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The Self-Surgery Web Page

by Ian Smith 100 

Posted: 14 July 2005
Word Count: 1000
Summary: The Self-Surgery web site is run by a collaboration of people who have operated on themselves successfully. Their valuable experience is contained within these pages in easy to follow, non-medical, jargon free terms.


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One day, most of us will need an operation. Itís a fact of life. Maybe you need one already. If you do, that means youíve been diagnosed, and the medical world has decided that surgery is the next step. The remedy is close, but you have to wait, and wait, and wait.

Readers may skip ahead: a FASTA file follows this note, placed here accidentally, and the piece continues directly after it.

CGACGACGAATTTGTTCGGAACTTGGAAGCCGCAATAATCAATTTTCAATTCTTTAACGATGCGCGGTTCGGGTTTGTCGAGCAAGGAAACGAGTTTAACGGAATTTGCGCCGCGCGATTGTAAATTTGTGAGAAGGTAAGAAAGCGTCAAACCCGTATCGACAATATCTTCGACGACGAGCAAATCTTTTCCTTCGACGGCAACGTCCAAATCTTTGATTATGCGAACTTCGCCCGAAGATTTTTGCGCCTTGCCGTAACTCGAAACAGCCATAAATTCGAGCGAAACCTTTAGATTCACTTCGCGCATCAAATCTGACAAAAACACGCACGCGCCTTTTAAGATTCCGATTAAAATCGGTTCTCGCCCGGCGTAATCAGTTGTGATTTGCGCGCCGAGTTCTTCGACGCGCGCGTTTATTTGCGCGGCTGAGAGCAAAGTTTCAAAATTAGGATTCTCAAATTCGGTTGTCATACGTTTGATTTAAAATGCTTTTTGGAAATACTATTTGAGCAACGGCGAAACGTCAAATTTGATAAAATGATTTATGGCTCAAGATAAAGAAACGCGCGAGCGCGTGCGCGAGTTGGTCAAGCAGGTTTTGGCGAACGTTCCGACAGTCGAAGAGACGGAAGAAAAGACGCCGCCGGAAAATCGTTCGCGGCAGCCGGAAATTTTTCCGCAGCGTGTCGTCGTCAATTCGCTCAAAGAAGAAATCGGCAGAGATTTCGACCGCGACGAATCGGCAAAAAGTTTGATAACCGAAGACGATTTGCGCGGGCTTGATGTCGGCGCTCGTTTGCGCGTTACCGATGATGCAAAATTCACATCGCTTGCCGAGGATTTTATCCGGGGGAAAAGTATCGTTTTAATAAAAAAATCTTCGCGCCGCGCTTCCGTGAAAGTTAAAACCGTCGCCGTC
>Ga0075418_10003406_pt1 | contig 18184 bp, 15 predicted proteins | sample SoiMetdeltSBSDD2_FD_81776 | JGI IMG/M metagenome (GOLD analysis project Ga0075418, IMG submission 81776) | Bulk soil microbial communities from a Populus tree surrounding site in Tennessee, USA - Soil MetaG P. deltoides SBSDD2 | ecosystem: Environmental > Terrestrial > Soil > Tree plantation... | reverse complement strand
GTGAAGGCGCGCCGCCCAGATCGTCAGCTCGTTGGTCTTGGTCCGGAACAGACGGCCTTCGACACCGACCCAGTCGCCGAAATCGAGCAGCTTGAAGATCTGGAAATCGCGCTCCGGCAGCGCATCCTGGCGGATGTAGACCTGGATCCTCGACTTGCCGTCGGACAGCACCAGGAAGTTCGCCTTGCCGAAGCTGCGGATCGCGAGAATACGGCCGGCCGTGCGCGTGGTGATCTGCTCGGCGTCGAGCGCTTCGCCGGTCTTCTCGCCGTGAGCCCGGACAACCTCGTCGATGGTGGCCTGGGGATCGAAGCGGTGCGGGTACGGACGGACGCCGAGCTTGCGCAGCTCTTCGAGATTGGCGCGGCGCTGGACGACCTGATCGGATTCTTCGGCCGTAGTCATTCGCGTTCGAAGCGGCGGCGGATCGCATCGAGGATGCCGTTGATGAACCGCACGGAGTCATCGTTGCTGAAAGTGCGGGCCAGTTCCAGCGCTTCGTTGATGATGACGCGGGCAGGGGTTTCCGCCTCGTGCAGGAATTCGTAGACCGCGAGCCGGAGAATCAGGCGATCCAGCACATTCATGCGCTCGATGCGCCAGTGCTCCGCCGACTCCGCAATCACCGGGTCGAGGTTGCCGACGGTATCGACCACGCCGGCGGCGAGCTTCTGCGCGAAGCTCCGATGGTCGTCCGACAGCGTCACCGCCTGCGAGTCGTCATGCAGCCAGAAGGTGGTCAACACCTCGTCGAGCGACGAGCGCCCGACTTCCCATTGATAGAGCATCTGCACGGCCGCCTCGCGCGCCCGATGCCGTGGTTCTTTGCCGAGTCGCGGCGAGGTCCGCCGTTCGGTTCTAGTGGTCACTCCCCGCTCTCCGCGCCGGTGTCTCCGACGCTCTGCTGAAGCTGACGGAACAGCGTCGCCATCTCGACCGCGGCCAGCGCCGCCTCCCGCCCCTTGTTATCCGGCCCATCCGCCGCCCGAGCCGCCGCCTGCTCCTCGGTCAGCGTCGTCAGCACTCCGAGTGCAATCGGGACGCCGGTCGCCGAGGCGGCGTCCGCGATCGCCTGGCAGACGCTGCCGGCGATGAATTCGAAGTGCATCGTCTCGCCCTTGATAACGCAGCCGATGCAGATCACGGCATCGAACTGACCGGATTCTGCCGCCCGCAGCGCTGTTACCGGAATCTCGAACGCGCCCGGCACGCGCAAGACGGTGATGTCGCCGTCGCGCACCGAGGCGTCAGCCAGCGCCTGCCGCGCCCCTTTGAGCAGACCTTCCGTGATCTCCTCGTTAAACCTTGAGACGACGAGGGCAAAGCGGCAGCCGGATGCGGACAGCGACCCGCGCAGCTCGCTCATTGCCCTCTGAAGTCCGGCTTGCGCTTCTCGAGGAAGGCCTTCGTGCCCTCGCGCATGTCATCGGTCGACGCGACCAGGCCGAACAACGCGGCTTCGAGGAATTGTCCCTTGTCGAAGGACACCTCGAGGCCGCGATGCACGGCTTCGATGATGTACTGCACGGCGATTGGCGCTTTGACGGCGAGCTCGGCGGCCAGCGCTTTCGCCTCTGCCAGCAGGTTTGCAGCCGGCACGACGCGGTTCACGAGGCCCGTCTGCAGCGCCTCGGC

Frustrating isnít it? But the good news is, you neednít waste time going through the arduous, and sometimes upsetting, medical treadmill of appointments, long waits, and uncertainty. It can leave you feeling more ill than when you started.

The reality is, almost all operations can be carried out yourself, with only the basic equipment, in the comfort of your own home. Thatís what The Self-Surgery web site is all about. Itís a collaboration of people who have operated on themselves successfully. Their valuable experience is contained within these pages in easy to follow, non-medical, jargon free terms. Many thousands of people have already taken advantage of this website, and decided to take their lives into their own hands, quite literally. Contented, happy people just like you, carry out their own operations every day of the year, successfully, in the comfort of their own homes, sometimes with friends and relatives present.